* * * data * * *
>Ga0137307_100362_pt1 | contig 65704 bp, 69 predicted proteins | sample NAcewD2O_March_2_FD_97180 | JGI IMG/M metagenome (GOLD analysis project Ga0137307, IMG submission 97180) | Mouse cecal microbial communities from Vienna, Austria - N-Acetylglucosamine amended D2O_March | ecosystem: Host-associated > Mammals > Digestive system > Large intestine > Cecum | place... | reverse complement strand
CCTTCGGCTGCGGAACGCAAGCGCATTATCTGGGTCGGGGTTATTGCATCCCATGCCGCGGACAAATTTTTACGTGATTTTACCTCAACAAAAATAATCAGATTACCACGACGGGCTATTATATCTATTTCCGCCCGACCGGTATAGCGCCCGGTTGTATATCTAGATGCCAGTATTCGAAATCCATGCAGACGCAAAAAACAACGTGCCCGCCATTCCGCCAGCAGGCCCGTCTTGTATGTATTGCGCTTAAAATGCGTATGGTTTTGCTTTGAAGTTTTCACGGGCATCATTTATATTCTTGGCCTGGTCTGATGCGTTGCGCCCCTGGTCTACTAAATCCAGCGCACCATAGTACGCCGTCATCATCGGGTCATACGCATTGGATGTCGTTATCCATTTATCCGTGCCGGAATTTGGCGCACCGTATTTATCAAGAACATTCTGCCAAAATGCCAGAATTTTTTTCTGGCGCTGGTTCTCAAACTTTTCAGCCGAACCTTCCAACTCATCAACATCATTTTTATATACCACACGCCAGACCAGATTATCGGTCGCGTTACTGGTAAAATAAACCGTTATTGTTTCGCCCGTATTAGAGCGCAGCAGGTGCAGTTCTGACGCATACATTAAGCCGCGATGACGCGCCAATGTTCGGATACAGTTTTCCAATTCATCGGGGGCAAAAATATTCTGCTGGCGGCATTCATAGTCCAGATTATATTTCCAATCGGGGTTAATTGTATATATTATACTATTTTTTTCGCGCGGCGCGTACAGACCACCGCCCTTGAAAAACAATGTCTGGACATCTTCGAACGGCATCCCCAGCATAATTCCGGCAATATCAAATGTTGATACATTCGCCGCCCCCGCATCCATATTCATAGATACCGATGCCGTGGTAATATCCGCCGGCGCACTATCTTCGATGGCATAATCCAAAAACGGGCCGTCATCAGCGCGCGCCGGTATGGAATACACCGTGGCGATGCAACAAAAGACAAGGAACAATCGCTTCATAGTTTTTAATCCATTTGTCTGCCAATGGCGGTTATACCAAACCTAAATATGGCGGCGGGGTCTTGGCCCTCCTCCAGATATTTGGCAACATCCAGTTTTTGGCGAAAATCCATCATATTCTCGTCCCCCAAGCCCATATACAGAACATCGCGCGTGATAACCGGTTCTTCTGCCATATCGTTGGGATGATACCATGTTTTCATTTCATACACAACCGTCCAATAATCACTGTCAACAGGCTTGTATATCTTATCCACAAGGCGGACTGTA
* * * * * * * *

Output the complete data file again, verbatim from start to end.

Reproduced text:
>Ga0137307_100362_pt1 | contig 65704 bp, 69 predicted proteins | sample NAcewD2O_March_2_FD_97180 | JGI IMG/M metagenome (GOLD analysis project Ga0137307, IMG submission 97180) | Mouse cecal microbial communities from Vienna, Austria - N-Acetylglucosamine amended D2O_March | ecosystem: Host-associated > Mammals > Digestive system > Large intestine > Cecum | place... | reverse complement strand
CCTTCGGCTGCGGAACGCAAGCGCATTATCTGGGTCGGGGTTATTGCATCCCATGCCGCGGACAAATTTTTACGTGATTTTACCTCAACAAAAATAATCAGATTACCACGACGGGCTATTATATCTATTTCCGCCCGACCGGTATAGCGCCCGGTTGTATATCTAGATGCCAGTATTCGAAATCCATGCAGACGCAAAAAACAACGTGCCCGCCATTCCGCCAGCAGGCCCGTCTTGTATGTATTGCGCTTAAAATGCGTATGGTTTTGCTTTGAAGTTTTCACGGGCATCATTTATATTCTTGGCCTGGTCTGATGCGTTGCGCCCCTGGTCTACTAAATCCAGCGCACCATAGTACGCCGTCATCATCGGGTCATACGCATTGGATGTCGTTATCCATTTATCCGTGCCGGAATTTGGCGCACCGTATTTATCAAGAACATTCTGCCAAAATGCCAGAATTTTTTTCTGGCGCTGGTTCTCAAACTTTTCAGCCGAACCTTCCAACTCATCAACATCATTTTTATATACCACACGCCAGACCAGATTATCGGTCGCGTTACTGGTAAAATAAACCGTTATTGTTTCGCCCGTATTAGAGCGCAGCAGGTGCAGTTCTGACGCATACATTAAGCCGCGATGACGCGCCAATGTTCGGATACAGTTTTCCAATTCATCGGGGGCAAAAATATTCTGCTGGCGGCATTCATAGTCCAGATTATATTTCCAATCGGGGTTAATTGTATATATTATACTATTTTTTTCGCGCGGCGCGTACAGACCACCGCCCTTGAAAAACAATGTCTGGACATCTTCGAACGGCATCCCCAGCATAATTCCGGCAATATCAAATGTTGATACATTCGCCGCCCCCGCATCCATATTCATAGATACCGATGCCGTGGTAATATCCGCCGGCGCACTATCTTCGATGGCATAATCCAAAAACGGGCCGTCATCAGCGCGCGCCGGTATGGAATACACCGTGGCGATGCAACAAAAGACAAGGAACAATCGCTTCATAGTTTTTAATCCATTTGTCTGCCAATGGCGGTTATACCAAACCTAAATATGGCGGCGGGGTCTTGGCCCTCCTCCAGATATTTGGCAACATCCAGTTTTTGGCGAAAATCCATCATATTCTCGTCCCCCAAGCCCATATACAGAACATCGCGCGTGATAACCGGTTCTTCTGCCATATCGTTGGGATGATACCATGTTTTCATTTCATACACAACCGTCCAATAATCACTGTCAACAGGCTTGTATATCTTATCCACAAGGCGGACTGTA